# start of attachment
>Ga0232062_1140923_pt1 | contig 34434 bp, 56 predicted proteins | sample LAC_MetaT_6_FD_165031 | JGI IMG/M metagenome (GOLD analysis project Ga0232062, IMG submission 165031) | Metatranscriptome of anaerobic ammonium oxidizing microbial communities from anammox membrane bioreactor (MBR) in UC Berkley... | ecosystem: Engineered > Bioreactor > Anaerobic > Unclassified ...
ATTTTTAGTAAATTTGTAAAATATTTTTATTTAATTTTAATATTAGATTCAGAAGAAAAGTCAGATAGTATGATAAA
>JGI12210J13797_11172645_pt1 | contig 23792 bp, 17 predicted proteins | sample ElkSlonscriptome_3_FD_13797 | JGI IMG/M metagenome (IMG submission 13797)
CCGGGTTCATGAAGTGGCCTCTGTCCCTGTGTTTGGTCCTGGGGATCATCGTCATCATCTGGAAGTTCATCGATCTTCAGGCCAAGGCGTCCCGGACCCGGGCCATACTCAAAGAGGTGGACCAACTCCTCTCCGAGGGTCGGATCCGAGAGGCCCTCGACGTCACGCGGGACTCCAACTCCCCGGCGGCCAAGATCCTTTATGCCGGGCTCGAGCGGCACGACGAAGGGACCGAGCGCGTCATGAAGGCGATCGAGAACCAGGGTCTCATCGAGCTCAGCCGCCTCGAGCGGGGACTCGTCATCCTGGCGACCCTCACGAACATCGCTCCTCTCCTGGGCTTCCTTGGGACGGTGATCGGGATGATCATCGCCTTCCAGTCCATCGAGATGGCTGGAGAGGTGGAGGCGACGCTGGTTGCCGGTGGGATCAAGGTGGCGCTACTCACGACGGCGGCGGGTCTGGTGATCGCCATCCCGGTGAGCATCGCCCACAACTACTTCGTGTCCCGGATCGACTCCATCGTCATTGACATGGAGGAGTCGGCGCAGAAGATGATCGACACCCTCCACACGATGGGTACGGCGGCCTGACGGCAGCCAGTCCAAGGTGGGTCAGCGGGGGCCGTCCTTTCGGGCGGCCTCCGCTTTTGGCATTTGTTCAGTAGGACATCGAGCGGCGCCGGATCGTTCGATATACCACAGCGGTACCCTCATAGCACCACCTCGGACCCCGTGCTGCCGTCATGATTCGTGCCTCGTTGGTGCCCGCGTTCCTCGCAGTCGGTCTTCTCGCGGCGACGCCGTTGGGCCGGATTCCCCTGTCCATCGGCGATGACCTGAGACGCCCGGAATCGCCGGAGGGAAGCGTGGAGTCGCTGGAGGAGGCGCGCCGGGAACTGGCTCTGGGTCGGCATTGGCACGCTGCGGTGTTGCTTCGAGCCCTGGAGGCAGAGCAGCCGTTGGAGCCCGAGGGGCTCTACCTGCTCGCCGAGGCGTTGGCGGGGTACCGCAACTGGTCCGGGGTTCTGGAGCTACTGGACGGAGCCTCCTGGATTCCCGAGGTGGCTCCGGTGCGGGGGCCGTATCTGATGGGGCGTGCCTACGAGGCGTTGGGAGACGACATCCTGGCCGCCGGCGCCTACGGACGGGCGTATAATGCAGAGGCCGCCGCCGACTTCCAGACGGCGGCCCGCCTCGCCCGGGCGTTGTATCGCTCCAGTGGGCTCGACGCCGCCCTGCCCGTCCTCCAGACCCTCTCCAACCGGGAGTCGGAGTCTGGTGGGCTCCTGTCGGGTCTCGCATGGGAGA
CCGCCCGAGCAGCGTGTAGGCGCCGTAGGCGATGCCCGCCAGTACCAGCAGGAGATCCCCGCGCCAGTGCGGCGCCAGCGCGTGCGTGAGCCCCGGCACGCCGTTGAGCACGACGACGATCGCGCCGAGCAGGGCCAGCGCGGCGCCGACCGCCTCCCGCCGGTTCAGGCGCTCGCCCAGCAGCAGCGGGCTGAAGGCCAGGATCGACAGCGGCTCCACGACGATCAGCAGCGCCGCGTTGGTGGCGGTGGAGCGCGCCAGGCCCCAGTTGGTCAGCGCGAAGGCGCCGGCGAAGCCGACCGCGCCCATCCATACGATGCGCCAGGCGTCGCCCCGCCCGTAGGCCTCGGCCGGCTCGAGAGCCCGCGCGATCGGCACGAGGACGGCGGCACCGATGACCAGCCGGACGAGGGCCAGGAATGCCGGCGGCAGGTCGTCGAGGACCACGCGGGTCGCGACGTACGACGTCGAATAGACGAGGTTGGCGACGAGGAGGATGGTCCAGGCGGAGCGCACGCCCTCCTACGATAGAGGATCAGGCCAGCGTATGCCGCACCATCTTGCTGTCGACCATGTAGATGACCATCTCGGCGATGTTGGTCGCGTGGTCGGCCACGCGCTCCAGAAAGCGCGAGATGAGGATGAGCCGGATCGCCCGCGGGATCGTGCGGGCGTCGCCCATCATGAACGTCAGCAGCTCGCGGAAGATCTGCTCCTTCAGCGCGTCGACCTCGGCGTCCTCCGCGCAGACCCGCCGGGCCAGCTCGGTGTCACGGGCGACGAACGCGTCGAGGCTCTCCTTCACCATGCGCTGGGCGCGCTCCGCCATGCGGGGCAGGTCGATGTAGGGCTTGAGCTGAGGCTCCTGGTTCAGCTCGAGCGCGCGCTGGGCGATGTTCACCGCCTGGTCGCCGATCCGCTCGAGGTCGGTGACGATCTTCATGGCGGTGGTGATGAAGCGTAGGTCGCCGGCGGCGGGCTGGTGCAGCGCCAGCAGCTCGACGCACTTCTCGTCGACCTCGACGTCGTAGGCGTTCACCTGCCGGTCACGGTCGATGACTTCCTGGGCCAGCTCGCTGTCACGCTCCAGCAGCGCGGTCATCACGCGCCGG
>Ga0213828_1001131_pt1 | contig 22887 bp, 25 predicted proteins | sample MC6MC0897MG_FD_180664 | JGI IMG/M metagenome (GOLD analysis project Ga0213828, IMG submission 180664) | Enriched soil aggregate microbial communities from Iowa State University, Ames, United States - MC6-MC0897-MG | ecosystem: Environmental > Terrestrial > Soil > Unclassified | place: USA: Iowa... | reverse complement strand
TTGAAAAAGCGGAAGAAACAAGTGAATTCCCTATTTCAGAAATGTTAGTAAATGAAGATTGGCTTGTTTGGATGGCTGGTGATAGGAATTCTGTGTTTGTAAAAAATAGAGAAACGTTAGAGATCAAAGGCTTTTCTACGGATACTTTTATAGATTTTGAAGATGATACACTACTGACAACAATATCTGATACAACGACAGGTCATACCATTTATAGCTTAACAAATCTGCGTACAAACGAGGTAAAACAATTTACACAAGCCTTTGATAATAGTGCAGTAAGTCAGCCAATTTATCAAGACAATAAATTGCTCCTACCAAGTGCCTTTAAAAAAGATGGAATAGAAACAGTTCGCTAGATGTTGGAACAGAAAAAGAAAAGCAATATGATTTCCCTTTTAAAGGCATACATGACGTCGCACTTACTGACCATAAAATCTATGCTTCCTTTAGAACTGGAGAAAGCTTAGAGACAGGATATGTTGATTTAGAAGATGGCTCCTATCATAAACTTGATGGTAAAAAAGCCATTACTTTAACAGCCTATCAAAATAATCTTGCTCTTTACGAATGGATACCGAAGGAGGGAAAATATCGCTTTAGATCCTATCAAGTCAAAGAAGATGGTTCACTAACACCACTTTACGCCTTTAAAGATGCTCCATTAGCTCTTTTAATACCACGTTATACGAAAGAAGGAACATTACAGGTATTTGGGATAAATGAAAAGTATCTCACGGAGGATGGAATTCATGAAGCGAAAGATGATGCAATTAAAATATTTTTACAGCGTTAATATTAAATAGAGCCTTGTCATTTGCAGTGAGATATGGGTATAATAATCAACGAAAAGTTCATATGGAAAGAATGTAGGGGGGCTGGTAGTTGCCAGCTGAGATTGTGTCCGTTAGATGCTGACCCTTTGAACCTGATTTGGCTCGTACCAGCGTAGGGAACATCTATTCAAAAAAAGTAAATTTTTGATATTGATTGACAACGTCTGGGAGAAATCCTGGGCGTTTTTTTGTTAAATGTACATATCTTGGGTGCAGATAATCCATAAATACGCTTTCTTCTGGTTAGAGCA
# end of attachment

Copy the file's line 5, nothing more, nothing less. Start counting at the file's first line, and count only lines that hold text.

CCGCCCGAGCAGCGTGTAGGCGCCGTAGGCGATGCCCGCCAGTACCAGCAGGAGATCCCCGCGCCAGTGCGGCGCCAGCGCGTGCGTGAGCCCCGGCACGCCGTTGAGCACGACGACGATCGCGCCGAGCAGGGCCAGCGCGGCGCCGACCGCCTCCCGCCGGTTCAGGCGCTCGCCCAGCAGCAGCGGGCTGAAGGCCAGGATCGACAGCGGCTCCACGACGATCAGCAGCGCCGCGTTGGTGGCGGTGGAGCGCGCCAGGCCCCAGTTGGTCAGCGCGAAGGCGCCGGCGAAGCCGACCGCGCCCATCCATACGATGCGCCAGGCGTCGCCCCGCCCGTAGGCCTCGGCCGGCTCGAGAGCCCGCGCGATCGGCACGAGGACGGCGGCACCGATGACCAGCCGGACGAGGGCCAGGAATGCCGGCGGCAGGTCGTCGAGGACCACGCGGGTCGCGACGTACGACGTCGAATAGACGAGGTTGGCGACGAGGAGGATGGTCCAGGCGGAGCGCACGCCCTCCTACGATAGAGGATCAGGCCAGCGTATGCCGCACCATCTTGCTGTCGACCATGTAGATGACCATCTCGGCGATGTTGGTCGCGTGGTCGGCCACGCGCTCCAGAAAGCGCGAGATGAGGATGAGCCGGATCGCCCGCGGGATCGTGCGGGCGTCGCCCATCATGAACGTCAGCAGCTCGCGGAAGATCTGCTCCTTCAGCGCGTCGACCTCGGCGTCCTCCGCGCAGACCCGCCGGGCCAGCTCGGTGTCACGGGCGACGAACGCGTCGAGGCTCTCCTTCACCATGCGCTGGGCGCGCTCCGCCATGCGGGGCAGGTCGATGTAGGGCTTGAGCTGAGGCTCCTGGTTCAGCTCGAGCGCGCGCTGGGCGATGTTCACCGCCTGGTCGCCGATCCGCTCGAGGTCGGTGACGATCTTCATGGCGGTGGTGATGAAGCGTAGGTCGCCGGCGGCGGGCTGGTGCAGCGCCAGCAGCTCGACGCACTTCTCGTCGACCTCGACGTCGTAGGCGTTCACCTGCCGGTCACGGTCGATGACTTCCTGGGCCAGCTCGCTGTCACGCTCCAGCAGCGCGGTCATCACGCGCCGG